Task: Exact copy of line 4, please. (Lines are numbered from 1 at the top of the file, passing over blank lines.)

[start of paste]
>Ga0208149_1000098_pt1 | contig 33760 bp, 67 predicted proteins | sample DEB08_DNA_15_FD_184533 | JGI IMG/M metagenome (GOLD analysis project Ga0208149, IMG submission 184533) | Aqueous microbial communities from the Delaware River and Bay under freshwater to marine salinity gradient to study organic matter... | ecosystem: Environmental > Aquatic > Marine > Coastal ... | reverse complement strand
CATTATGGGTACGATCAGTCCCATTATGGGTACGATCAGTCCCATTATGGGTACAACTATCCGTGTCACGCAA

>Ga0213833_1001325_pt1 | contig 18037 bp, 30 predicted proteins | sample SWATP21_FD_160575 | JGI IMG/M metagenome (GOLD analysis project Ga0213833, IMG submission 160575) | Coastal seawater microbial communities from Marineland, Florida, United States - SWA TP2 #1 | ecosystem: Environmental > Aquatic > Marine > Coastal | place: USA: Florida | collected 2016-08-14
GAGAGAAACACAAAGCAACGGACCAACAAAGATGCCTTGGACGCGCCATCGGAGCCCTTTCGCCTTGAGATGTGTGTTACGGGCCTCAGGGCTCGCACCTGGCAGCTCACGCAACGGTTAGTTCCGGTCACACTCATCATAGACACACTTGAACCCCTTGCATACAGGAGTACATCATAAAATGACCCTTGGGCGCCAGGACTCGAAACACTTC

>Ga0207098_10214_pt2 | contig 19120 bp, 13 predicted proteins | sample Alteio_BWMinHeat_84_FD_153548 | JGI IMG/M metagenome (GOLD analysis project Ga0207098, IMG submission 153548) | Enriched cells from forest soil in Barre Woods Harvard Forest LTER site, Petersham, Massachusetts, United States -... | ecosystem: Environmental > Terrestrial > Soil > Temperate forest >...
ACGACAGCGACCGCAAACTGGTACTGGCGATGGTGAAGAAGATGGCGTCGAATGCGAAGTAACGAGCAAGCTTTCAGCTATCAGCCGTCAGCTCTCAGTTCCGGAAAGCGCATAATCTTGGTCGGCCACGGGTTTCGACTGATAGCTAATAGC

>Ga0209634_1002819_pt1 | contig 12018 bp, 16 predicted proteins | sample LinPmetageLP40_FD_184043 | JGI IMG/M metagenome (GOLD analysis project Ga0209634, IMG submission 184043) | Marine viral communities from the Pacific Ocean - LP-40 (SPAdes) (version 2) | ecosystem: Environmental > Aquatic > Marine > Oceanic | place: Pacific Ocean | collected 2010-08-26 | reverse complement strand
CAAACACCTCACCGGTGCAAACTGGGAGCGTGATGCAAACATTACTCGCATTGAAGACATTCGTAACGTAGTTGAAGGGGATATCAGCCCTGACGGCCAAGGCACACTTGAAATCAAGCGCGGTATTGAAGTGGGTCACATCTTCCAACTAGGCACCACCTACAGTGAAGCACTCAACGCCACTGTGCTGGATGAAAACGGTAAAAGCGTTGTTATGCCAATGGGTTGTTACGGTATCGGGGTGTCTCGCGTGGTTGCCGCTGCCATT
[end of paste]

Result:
GAGAGAAACACAAAGCAACGGACCAACAAAGATGCCTTGGACGCGCCATCGGAGCCCTTTCGCCTTGAGATGTGTGTTACGGGCCTCAGGGCTCGCACCTGGCAGCTCACGCAACGGTTAGTTCCGGTCACACTCATCATAGACACACTTGAACCCCTTGCATACAGGAGTACATCATAAAATGACCCTTGGGCGCCAGGACTCGAAACACTTC